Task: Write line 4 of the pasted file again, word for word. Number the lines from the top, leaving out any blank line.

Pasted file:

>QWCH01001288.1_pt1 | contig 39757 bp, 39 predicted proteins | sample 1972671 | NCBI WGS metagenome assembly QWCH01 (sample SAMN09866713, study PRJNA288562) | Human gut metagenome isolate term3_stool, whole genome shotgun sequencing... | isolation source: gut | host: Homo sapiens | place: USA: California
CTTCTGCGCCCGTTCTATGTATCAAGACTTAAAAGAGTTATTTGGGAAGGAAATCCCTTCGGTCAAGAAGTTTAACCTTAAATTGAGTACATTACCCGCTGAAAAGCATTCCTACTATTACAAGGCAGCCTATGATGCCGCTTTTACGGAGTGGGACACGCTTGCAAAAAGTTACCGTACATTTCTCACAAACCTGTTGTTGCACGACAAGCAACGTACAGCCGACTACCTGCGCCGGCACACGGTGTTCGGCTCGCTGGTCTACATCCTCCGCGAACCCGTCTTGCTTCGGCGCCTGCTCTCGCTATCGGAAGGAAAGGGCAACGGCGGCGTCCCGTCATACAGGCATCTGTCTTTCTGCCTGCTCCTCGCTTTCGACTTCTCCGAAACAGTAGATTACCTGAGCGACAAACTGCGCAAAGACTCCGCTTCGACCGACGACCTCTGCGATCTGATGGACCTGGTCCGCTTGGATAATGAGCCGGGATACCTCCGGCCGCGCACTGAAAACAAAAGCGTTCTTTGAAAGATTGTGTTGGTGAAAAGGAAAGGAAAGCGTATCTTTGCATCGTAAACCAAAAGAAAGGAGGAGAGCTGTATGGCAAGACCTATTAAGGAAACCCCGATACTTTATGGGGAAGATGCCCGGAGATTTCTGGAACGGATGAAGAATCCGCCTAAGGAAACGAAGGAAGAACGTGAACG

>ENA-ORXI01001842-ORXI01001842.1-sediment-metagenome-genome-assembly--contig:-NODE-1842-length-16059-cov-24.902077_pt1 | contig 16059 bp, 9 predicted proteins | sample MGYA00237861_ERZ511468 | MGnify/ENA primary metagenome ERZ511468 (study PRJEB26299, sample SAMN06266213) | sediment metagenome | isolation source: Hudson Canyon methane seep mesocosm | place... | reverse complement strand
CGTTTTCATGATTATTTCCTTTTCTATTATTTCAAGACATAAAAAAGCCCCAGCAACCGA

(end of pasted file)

CGTTTTCATGATTATTTCCTTTTCTATTATTTCAAGACATAAAAAAGCCCCAGCAACCGA